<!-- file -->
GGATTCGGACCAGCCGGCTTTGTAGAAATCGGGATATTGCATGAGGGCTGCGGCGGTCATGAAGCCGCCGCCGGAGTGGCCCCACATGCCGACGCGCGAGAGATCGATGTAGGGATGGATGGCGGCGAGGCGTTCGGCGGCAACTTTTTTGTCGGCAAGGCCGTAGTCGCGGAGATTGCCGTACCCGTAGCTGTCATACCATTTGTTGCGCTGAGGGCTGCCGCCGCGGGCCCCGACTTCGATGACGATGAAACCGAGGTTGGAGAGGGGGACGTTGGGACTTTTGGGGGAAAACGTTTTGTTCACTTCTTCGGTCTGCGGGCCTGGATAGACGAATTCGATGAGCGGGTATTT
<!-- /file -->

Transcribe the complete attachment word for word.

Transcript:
GGATTCGGACCAGCCGGCTTTGTAGAAATCGGGATATTGCATGAGGGCTGCGGCGGTCATGAAGCCGCCGCCGGAGTGGCCCCACATGCCGACGCGCGAGAGATCGATGTAGGGATGGATGGCGGCGAGGCGTTCGGCGGCAACTTTTTTGTCGGCAAGGCCGTAGTCGCGGAGATTGCCGTACCCGTAGCTGTCATACCATTTGTTGCGCTGAGGGCTGCCGCCGCGGGCCCCGACTTCGATGACGATGAAACCGAGGTTGGAGAGGGGGACGTTGGGACTTTTGGGGGAAAACGTTTTGTTCACTTCTTCGGTCTGCGGGCCTGGATAGACGAATTCGATGAGCGGGTATTT